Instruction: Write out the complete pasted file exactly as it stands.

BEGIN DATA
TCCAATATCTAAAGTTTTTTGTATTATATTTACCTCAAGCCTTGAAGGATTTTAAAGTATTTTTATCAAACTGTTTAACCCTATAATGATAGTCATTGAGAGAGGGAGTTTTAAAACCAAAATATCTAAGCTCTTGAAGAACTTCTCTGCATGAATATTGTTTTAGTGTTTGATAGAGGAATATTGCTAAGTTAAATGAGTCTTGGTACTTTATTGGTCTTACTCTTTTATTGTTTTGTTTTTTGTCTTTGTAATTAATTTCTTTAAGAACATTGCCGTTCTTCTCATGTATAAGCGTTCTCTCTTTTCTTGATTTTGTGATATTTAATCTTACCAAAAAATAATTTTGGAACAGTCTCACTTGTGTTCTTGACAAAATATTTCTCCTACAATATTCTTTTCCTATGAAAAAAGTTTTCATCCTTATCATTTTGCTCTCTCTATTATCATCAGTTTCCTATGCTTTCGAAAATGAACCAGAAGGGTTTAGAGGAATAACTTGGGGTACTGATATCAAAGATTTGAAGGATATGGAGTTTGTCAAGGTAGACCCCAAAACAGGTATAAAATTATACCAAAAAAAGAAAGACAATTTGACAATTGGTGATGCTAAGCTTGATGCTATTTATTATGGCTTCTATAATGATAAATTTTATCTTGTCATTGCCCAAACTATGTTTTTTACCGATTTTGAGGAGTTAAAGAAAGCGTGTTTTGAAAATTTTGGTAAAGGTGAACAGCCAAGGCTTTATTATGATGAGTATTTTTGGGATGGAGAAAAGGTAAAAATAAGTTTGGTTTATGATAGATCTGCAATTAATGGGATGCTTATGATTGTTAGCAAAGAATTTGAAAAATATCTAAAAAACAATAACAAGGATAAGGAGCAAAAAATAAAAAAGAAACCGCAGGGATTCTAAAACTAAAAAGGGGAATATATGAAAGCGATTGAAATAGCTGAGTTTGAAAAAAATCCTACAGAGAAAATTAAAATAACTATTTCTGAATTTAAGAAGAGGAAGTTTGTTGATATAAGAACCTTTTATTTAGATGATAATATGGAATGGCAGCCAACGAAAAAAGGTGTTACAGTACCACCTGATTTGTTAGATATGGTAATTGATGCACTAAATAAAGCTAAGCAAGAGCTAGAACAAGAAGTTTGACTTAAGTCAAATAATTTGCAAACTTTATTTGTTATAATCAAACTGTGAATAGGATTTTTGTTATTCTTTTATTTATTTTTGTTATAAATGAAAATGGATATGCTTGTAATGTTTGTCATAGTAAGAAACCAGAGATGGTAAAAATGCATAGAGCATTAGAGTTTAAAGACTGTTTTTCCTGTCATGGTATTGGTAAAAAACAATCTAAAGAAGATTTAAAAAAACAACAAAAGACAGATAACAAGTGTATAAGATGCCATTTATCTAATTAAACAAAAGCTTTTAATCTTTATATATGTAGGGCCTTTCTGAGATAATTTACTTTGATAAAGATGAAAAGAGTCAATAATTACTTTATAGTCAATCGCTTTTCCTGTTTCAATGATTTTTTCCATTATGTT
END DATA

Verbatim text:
TCCAATATCTAAAGTTTTTTGTATTATATTTACCTCAAGCCTTGAAGGATTTTAAAGTATTTTTATCAAACTGTTTAACCCTATAATGATAGTCATTGAGAGAGGGAGTTTTAAAACCAAAATATCTAAGCTCTTGAAGAACTTCTCTGCATGAATATTGTTTTAGTGTTTGATAGAGGAATATTGCTAAGTTAAATGAGTCTTGGTACTTTATTGGTCTTACTCTTTTATTGTTTTGTTTTTTGTCTTTGTAATTAATTTCTTTAAGAACATTGCCGTTCTTCTCATGTATAAGCGTTCTCTCTTTTCTTGATTTTGTGATATTTAATCTTACCAAAAAATAATTTTGGAACAGTCTCACTTGTGTTCTTGACAAAATATTTCTCCTACAATATTCTTTTCCTATGAAAAAAGTTTTCATCCTTATCATTTTGCTCTCTCTATTATCATCAGTTTCCTATGCTTTCGAAAATGAACCAGAAGGGTTTAGAGGAATAACTTGGGGTACTGATATCAAAGATTTGAAGGATATGGAGTTTGTCAAGGTAGACCCCAAAACAGGTATAAAATTATACCAAAAAAAGAAAGACAATTTGACAATTGGTGATGCTAAGCTTGATGCTATTTATTATGGCTTCTATAATGATAAATTTTATCTTGTCATTGCCCAAACTATGTTTTTTACCGATTTTGAGGAGTTAAAGAAAGCGTGTTTTGAAAATTTTGGTAAAGGTGAACAGCCAAGGCTTTATTATGATGAGTATTTTTGGGATGGAGAAAAGGTAAAAATAAGTTTGGTTTATGATAGATCTGCAATTAATGGGATGCTTATGATTGTTAGCAAAGAATTTGAAAAATATCTAAAAAACAATAACAAGGATAAGGAGCAAAAAATAAAAAAGAAACCGCAGGGATTCTAAAACTAAAAAGGGGAATATATGAAAGCGATTGAAATAGCTGAGTTTGAAAAAAATCCTACAGAGAAAATTAAAATAACTATTTCTGAATTTAAGAAGAGGAAGTTTGTTGATATAAGAACCTTTTATTTAGATGATAATATGGAATGGCAGCCAACGAAAAAAGGTGTTACAGTACCACCTGATTTGTTAGATATGGTAATTGATGCACTAAATAAAGCTAAGCAAGAGCTAGAACAAGAAGTTTGACTTAAGTCAAATAATTTGCAAACTTTATTTGTTATAATCAAACTGTGAATAGGATTTTTGTTATTCTTTTATTTATTTTTGTTATAAATGAAAATGGATATGCTTGTAATGTTTGTCATAGTAAGAAACCAGAGATGGTAAAAATGCATAGAGCATTAGAGTTTAAAGACTGTTTTTCCTGTCATGGTATTGGTAAAAAACAATCTAAAGAAGATTTAAAAAAACAACAAAAGACAGATAACAAGTGTATAAGATGCCATTTATCTAATTAAACAAAAGCTTTTAATCTTTATATATGTAGGGCCTTTCTGAGATAATTTACTTTGATAAAGATGAAAAGAGTCAATAATTACTTTATAGTCAATCGCTTTTCCTGTTTCAATGATTTTTTCCATTATGTT